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Often, the best way to learn something is to teach it to someone else. Students in this course will do just that: improve their own writing, editing, and tutoring skills while helping others express their ideas in writing, develop their own writing voice, and edit their own work. Students will apply what they learn from readings, discussions, and writing assignments by tutoring in the Writing Center each week. (Prerequisite: ENG120)

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This course provides an introduction to the linguistic study of the English language, focusing in particular on English phonology, morphology and syntax. Also covered in the course will be the development of the English language over time and the relationship between language and society, including literature, dialects and registers of various English speakers and writers.

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This course will examine the basic elements of short fiction and poetry and will require students to experiment with both genres. The class is run as a workshop: the main focus will be on the discussion of each other's work. It is also, to a certain extent, a literature course, since what one reads strongly influences what one writes. Assigned readings are intended to give students a fuller understanding of technique as well as a range of artistic possibilities. (Prerequisites: Minimum grade of C- in ENG120 and ENG155)

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This course, the topic of which may vary from year to year, is designed to provide intermediate writers with the opportunity to experiment with different styles and genres.

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The beginning course in the survey of British literature covers the Anglo-Saxon period through the middle of the eighteenth century. Selected readings lead to discussions about the growth of nationalism and its reflection in literary pride and canon formation. (Prerequisites: Minimum grade of C- in ENG120 and ENG155)

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The survey of British literature continues with selected writings from the Romantic period through to the present day. Readings cover the rise of the novel, the fight for women's rights and the decline of colonialism. (Prerequisites: ENG120, ENG155)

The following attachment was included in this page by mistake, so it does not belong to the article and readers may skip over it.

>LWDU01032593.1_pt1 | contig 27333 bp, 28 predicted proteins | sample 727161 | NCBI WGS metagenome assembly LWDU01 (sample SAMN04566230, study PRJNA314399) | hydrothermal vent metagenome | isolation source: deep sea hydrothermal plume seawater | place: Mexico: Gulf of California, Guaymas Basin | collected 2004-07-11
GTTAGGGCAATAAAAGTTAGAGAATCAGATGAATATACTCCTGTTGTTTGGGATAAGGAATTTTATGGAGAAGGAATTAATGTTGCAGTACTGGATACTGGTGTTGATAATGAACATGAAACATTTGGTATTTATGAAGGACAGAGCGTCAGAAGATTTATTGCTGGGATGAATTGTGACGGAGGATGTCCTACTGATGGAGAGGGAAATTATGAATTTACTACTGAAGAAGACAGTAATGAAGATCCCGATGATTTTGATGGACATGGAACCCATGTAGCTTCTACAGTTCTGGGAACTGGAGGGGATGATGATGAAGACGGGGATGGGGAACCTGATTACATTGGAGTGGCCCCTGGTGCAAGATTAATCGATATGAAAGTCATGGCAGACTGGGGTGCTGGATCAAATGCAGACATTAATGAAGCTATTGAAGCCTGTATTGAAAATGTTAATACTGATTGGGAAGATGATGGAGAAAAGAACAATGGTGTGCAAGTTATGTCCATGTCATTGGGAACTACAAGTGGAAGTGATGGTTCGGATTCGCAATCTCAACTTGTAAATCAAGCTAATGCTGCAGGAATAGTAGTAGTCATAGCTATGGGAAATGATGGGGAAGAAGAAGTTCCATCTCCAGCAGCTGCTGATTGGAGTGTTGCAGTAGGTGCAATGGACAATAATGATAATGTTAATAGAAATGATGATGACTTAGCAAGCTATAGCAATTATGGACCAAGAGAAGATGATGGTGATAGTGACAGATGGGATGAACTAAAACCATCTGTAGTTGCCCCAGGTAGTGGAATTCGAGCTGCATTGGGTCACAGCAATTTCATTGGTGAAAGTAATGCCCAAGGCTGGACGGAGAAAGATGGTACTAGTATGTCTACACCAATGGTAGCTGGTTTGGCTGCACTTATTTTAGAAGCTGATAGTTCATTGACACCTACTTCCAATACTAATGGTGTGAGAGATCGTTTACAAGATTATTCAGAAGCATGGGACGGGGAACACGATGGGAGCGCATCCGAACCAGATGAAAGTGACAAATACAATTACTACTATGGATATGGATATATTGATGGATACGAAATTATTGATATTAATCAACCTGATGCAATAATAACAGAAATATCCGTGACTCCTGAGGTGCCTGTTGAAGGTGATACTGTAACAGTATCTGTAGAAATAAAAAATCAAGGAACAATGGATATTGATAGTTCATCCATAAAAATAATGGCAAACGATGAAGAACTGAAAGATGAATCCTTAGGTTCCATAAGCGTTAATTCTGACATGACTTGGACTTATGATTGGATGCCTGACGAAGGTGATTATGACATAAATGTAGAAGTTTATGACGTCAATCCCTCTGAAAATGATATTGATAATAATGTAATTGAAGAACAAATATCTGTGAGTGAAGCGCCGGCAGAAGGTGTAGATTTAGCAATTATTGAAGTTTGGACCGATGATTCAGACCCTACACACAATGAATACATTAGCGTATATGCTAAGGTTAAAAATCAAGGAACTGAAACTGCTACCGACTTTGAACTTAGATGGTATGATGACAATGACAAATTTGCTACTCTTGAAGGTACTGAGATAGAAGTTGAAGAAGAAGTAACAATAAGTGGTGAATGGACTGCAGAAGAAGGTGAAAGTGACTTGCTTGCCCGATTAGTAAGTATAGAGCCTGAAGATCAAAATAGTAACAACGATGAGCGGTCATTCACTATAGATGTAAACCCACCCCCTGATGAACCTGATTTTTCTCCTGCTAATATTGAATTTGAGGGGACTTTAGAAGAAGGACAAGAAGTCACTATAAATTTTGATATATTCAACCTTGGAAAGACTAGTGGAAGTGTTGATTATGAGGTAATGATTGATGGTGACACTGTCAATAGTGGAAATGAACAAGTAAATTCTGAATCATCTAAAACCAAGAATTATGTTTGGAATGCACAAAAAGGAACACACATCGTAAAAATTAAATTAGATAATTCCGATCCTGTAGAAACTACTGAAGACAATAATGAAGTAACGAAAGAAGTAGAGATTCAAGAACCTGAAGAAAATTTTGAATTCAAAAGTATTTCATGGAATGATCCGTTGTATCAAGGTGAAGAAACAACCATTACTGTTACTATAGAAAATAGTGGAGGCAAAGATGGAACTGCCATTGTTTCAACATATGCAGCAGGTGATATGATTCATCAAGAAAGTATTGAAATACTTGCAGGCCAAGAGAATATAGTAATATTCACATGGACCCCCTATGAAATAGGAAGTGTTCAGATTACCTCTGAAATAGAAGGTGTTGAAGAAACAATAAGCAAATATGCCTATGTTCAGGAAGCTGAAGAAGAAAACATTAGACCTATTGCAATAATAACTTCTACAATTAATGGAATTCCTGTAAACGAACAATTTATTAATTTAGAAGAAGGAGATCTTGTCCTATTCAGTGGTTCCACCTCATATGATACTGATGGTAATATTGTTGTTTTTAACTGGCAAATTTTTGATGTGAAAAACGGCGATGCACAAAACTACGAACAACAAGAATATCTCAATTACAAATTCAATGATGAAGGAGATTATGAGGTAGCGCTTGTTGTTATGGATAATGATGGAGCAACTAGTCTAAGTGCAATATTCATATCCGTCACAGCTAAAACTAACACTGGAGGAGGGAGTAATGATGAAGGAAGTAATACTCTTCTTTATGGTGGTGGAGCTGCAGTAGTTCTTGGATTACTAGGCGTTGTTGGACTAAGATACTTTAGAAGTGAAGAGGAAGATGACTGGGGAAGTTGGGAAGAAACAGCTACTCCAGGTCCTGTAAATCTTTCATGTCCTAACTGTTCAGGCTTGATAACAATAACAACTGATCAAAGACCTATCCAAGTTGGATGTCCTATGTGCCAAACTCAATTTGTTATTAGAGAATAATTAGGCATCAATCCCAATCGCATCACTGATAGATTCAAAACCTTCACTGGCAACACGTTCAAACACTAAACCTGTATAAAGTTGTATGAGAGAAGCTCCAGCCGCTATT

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This course examines major authors in the Western literary tradition from the ancient Greeks and Romans through the Middle Ages. Authors include Homer, Aeschylus, Sophocles, Euripides, Virgil and Dante. This course may offer additional material from other early cultures. (Prerequisites: Minimum grade of C- in ENG120 and ENG155)

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Using examples of literature in translation from Asia, South America, Africa, the Caribbean, and Europe, the course will explore themes common around the world in forms distinctive to diverse cultures. (Prerequisites: ENG120, ENG155)

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Students examine selected works of early American writers with emphasis on Puritanism, literary nationalism, and the period known as the ÀAmerican Renaissance.À Along with examining the literature for aesthetic technique, students discuss significant themes and the literary canon as it relates to minority and women writers. (Prerequisites: ENG120, ENG155)

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Students explore the emergence of local color, realism and naturalism and the fragmentation of modern and post-modern literature between the Civil War and the present. Women and minority writers are important foci. (Prerequisites: ENG120, ENG155)

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Electives
Course ID Course Name Credit Hours
ART - 282 Graphic Design I 3
ART - 383 Web Design I 3